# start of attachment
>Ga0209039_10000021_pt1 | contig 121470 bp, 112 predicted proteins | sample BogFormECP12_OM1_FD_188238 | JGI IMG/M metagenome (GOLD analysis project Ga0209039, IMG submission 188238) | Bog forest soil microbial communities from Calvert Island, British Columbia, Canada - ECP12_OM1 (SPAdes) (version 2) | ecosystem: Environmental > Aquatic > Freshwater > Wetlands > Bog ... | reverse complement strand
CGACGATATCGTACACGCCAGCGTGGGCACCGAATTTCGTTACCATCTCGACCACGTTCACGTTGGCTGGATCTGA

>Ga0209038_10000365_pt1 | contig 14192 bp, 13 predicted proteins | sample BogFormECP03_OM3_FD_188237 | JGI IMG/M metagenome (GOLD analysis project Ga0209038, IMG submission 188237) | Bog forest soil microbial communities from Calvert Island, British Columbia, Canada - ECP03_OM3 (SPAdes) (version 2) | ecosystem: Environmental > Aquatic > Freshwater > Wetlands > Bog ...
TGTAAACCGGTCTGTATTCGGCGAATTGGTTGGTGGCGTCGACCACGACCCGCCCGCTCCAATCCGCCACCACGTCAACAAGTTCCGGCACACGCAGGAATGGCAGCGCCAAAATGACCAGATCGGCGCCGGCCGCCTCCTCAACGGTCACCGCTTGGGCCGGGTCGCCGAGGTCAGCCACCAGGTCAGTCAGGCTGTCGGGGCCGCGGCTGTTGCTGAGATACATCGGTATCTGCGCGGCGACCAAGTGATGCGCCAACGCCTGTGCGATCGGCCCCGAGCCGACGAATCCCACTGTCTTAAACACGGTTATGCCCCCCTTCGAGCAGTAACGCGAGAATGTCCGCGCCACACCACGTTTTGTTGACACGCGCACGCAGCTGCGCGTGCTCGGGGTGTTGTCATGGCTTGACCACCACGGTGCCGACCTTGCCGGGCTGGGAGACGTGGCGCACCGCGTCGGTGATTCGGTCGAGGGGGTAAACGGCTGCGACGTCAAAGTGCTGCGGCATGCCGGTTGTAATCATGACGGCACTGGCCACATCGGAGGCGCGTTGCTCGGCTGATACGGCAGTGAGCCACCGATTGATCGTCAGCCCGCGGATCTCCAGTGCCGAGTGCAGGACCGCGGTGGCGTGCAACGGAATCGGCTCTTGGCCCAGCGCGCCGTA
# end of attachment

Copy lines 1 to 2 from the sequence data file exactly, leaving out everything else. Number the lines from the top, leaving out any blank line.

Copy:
>Ga0209039_10000021_pt1 | contig 121470 bp, 112 predicted proteins | sample BogFormECP12_OM1_FD_188238 | JGI IMG/M metagenome (GOLD analysis project Ga0209039, IMG submission 188238) | Bog forest soil microbial communities from Calvert Island, British Columbia, Canada - ECP12_OM1 (SPAdes) (version 2) | ecosystem: Environmental > Aquatic > Freshwater > Wetlands > Bog ... | reverse complement strand
CGACGATATCGTACACGCCAGCGTGGGCACCGAATTTCGTTACCATCTCGACCACGTTCACGTTGGCTGGATCTGA